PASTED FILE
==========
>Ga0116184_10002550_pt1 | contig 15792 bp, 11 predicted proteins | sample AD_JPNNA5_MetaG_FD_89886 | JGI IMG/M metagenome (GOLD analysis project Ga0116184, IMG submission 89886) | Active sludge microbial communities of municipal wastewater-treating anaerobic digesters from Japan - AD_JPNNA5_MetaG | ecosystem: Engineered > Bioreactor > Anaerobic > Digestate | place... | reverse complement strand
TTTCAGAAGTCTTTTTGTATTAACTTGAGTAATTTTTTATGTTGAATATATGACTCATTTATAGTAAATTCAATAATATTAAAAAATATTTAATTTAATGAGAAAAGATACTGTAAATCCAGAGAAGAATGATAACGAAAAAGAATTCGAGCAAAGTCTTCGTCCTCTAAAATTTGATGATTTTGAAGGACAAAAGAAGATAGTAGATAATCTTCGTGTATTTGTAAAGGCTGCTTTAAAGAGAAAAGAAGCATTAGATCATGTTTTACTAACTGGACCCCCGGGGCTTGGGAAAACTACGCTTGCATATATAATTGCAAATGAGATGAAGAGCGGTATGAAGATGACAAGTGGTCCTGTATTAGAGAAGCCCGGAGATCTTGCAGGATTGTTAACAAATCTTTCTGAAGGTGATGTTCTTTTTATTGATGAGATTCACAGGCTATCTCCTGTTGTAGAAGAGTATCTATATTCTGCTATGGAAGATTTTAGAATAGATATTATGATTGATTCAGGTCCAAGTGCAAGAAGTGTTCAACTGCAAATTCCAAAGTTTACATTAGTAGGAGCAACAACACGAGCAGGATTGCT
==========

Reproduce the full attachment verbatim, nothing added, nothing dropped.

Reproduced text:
>Ga0116184_10002550_pt1 | contig 15792 bp, 11 predicted proteins | sample AD_JPNNA5_MetaG_FD_89886 | JGI IMG/M metagenome (GOLD analysis project Ga0116184, IMG submission 89886) | Active sludge microbial communities of municipal wastewater-treating anaerobic digesters from Japan - AD_JPNNA5_MetaG | ecosystem: Engineered > Bioreactor > Anaerobic > Digestate | place... | reverse complement strand
TTTCAGAAGTCTTTTTGTATTAACTTGAGTAATTTTTTATGTTGAATATATGACTCATTTATAGTAAATTCAATAATATTAAAAAATATTTAATTTAATGAGAAAAGATACTGTAAATCCAGAGAAGAATGATAACGAAAAAGAATTCGAGCAAAGTCTTCGTCCTCTAAAATTTGATGATTTTGAAGGACAAAAGAAGATAGTAGATAATCTTCGTGTATTTGTAAAGGCTGCTTTAAAGAGAAAAGAAGCATTAGATCATGTTTTACTAACTGGACCCCCGGGGCTTGGGAAAACTACGCTTGCATATATAATTGCAAATGAGATGAAGAGCGGTATGAAGATGACAAGTGGTCCTGTATTAGAGAAGCCCGGAGATCTTGCAGGATTGTTAACAAATCTTTCTGAAGGTGATGTTCTTTTTATTGATGAGATTCACAGGCTATCTCCTGTTGTAGAAGAGTATCTATATTCTGCTATGGAAGATTTTAGAATAGATATTATGATTGATTCAGGTCCAAGTGCAAGAAGTGTTCAACTGCAAATTCCAAAGTTTACATTAGTAGGAGCAACAACACGAGCAGGATTGCT